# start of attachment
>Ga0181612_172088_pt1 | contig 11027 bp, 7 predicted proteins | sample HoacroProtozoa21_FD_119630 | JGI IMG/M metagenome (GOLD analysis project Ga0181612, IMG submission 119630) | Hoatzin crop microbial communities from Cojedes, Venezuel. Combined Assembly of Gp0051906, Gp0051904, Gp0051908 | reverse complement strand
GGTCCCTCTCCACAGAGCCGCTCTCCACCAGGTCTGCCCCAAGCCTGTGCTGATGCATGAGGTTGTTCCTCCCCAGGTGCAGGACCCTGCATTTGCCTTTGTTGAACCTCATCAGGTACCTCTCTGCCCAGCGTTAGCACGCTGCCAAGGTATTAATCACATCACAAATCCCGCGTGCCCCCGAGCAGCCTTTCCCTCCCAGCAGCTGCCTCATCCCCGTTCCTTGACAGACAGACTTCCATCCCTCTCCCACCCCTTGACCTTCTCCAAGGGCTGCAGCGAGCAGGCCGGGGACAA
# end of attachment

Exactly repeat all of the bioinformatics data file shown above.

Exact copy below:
>Ga0181612_172088_pt1 | contig 11027 bp, 7 predicted proteins | sample HoacroProtozoa21_FD_119630 | JGI IMG/M metagenome (GOLD analysis project Ga0181612, IMG submission 119630) | Hoatzin crop microbial communities from Cojedes, Venezuel. Combined Assembly of Gp0051906, Gp0051904, Gp0051908 | reverse complement strand
GGTCCCTCTCCACAGAGCCGCTCTCCACCAGGTCTGCCCCAAGCCTGTGCTGATGCATGAGGTTGTTCCTCCCCAGGTGCAGGACCCTGCATTTGCCTTTGTTGAACCTCATCAGGTACCTCTCTGCCCAGCGTTAGCACGCTGCCAAGGTATTAATCACATCACAAATCCCGCGTGCCCCCGAGCAGCCTTTCCCTCCCAGCAGCTGCCTCATCCCCGTTCCTTGACAGACAGACTTCCATCCCTCTCCCACCCCTTGACCTTCTCCAAGGGCTGCAGCGAGCAGGCCGGGGACAA